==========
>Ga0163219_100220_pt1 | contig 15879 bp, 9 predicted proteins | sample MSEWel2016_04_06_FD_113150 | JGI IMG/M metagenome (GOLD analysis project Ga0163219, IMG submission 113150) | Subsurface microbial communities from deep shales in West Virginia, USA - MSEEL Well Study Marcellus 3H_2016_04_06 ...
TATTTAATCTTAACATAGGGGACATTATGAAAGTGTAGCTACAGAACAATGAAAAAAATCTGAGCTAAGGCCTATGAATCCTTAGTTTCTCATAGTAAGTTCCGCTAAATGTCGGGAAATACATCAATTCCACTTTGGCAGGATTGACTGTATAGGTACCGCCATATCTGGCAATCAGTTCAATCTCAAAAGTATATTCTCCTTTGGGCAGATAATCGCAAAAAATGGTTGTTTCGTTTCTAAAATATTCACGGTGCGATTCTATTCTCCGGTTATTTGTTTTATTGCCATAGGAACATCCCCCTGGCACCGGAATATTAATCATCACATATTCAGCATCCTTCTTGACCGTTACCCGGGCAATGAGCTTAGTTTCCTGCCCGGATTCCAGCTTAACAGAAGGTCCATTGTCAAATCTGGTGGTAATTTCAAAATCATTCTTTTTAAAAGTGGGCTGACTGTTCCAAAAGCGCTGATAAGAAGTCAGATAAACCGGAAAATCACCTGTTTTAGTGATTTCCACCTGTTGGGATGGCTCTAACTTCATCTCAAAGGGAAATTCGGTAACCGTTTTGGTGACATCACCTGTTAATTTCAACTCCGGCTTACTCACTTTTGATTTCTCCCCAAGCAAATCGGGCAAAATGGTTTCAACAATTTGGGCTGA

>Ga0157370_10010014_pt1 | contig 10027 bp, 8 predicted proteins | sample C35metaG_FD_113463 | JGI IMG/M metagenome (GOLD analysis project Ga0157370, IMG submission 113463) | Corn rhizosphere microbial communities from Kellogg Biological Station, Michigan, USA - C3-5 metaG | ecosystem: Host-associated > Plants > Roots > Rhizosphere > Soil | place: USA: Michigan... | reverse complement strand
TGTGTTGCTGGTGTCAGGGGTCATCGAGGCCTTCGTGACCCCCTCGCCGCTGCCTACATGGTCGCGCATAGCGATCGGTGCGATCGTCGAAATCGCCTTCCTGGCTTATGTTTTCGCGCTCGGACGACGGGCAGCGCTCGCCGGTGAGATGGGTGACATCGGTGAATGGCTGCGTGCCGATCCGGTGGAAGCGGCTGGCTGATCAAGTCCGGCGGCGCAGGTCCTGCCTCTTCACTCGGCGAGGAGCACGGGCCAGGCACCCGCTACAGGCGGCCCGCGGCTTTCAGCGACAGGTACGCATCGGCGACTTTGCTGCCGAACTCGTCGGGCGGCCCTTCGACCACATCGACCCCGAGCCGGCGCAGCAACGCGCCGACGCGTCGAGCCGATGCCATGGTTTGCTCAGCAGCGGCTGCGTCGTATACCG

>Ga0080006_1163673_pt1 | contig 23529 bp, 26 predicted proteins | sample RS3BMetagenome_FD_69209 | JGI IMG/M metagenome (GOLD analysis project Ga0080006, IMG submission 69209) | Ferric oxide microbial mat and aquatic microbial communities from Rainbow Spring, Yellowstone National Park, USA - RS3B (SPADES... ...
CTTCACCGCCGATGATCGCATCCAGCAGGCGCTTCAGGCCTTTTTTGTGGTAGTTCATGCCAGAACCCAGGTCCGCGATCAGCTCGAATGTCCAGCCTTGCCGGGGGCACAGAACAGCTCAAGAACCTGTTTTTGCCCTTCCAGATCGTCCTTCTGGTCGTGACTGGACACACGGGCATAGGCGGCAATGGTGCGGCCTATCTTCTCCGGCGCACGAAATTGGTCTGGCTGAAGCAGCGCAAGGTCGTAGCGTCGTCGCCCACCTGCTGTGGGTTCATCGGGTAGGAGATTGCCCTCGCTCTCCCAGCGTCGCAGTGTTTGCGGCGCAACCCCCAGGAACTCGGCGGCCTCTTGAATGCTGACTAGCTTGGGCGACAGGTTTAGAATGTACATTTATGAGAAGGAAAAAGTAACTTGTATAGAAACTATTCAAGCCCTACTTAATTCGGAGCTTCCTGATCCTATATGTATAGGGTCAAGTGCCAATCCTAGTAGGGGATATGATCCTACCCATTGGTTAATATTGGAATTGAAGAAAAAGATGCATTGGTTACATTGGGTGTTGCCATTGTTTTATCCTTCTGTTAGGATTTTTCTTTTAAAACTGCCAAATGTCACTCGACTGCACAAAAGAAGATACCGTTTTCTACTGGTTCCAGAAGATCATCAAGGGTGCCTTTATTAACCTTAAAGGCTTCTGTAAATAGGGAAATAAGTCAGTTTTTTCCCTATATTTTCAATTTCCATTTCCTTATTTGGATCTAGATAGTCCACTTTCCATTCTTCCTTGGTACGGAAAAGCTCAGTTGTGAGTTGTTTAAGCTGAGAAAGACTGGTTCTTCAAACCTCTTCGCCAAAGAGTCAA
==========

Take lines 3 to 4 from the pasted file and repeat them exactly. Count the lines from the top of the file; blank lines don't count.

>Ga0157370_10010014_pt1 | contig 10027 bp, 8 predicted proteins | sample C35metaG_FD_113463 | JGI IMG/M metagenome (GOLD analysis project Ga0157370, IMG submission 113463) | Corn rhizosphere microbial communities from Kellogg Biological Station, Michigan, USA - C3-5 metaG | ecosystem: Host-associated > Plants > Roots > Rhizosphere > Soil | place: USA: Michigan... | reverse complement strand
TGTGTTGCTGGTGTCAGGGGTCATCGAGGCCTTCGTGACCCCCTCGCCGCTGCCTACATGGTCGCGCATAGCGATCGGTGCGATCGTCGAAATCGCCTTCCTGGCTTATGTTTTCGCGCTCGGACGACGGGCAGCGCTCGCCGGTGAGATGGGTGACATCGGTGAATGGCTGCGTGCCGATCCGGTGGAAGCGGCTGGCTGATCAAGTCCGGCGGCGCAGGTCCTGCCTCTTCACTCGGCGAGGAGCACGGGCCAGGCACCCGCTACAGGCGGCCCGCGGCTTTCAGCGACAGGTACGCATCGGCGACTTTGCTGCCGAACTCGTCGGGCGGCCCTTCGACCACATCGACCCCGAGCCGGCGCAGCAACGCGCCGACGCGTCGAGCCGATGCCATGGTTTGCTCAGCAGCGGCTGCGTCGTATACCG